Large hydropower dams still on the agenda, despite negative impacts
Large scale commercial hydropower dam projects remain the primary focus of the Myanmar government in its quest to help provide 100 percent universal access to electricity by the year 2030.
In his keynote address U Nyan Tun, Minister for Electric Power, Industry, Science and Technology told the Myanmar Green Energy Summit on August 17 that the government will continue to develop large-scale and micro-scale hydropower projects.
“In order to meet the increasing demand of power supply throughout the whole country, the Ministry of Electric Power is implementing a large number of various kinds of hydropower projects in the country,” said U Nyan Tun.
Hydropower is controversial in Myanmar. Large-scale hydropower dam projects have seen people from poor rural areas forcibly removed by the government, as well as the destruction of the local natural environment.
Critics claim the negative impacts on river systems and marine life mean that they are too risky an investment. A large hydropower dam can take up to 10-20 years to complete.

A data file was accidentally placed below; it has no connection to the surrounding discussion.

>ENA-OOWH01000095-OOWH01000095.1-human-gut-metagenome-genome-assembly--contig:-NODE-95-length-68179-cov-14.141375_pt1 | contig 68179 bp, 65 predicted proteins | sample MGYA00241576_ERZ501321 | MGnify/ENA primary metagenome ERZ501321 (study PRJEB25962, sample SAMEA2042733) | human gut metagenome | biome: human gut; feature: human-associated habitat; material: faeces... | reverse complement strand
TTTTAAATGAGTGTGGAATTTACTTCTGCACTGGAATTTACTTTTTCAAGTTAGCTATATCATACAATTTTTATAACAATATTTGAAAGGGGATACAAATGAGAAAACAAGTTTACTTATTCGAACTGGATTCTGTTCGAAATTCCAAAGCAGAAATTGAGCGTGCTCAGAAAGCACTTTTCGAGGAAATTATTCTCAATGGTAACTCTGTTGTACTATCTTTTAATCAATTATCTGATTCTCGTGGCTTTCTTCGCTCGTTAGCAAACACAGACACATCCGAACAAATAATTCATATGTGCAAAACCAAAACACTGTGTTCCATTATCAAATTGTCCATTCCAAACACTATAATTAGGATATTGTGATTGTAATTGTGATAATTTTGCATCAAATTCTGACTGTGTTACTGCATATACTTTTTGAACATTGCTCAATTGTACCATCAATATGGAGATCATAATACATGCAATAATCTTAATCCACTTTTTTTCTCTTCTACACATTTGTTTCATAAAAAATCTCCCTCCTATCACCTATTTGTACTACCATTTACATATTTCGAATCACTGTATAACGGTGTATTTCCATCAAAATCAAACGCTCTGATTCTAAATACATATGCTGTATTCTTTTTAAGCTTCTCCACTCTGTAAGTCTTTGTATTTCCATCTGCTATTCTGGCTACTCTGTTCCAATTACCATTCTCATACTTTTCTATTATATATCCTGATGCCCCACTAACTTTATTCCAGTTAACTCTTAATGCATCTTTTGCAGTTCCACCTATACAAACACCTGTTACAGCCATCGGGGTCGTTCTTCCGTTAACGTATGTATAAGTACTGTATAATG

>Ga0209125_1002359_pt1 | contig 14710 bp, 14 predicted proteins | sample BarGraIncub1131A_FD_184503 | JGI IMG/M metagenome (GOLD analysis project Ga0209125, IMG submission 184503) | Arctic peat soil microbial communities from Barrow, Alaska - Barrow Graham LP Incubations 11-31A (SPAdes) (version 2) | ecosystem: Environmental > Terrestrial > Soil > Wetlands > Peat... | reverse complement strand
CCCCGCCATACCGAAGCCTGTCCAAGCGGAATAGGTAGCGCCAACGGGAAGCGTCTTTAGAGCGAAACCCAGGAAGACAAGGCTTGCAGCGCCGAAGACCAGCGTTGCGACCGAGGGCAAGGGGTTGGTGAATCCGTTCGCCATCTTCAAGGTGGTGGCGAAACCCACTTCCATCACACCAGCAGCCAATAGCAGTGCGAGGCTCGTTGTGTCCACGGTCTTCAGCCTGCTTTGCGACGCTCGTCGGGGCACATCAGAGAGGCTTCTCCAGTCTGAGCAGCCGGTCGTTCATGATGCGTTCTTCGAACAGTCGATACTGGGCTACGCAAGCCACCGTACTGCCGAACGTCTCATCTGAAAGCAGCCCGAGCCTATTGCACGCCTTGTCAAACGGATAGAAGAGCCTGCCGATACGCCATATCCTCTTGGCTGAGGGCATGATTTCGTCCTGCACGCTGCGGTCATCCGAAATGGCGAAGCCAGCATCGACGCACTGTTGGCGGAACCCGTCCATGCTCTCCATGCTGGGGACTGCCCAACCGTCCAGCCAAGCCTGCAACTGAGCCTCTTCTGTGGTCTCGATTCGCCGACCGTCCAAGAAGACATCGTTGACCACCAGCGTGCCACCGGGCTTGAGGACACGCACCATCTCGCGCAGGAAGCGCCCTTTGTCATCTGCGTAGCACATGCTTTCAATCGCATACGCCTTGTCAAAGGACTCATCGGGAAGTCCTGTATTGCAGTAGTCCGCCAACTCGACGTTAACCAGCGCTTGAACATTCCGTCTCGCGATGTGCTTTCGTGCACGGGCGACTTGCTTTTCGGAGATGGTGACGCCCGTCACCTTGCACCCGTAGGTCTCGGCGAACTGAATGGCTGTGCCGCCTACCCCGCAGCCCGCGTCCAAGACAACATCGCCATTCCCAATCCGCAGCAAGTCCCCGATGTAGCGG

At present in Myanmar, 85 per- cent of the electricity produced by hydropower goes to neighbouring China and Thailand, with only 15 percent supplying local Myanmar domestic needs.
“Ninety-two large-scale hydropower sites on Myanmar’s main river basins have been identified, with an estimated total installed capacity of 46.1 GW…,” the minister said.
The Ministry is planning to build an additional 13 hydropower plants up to 2020 with a total capacity of 2,572 MW. Local enterprises will develop another nine hydropower plants with a total capacity of 580 MW. A further
Several of the delegates at the Myanmar Green Energy Summit. Photo: Connor Macdonald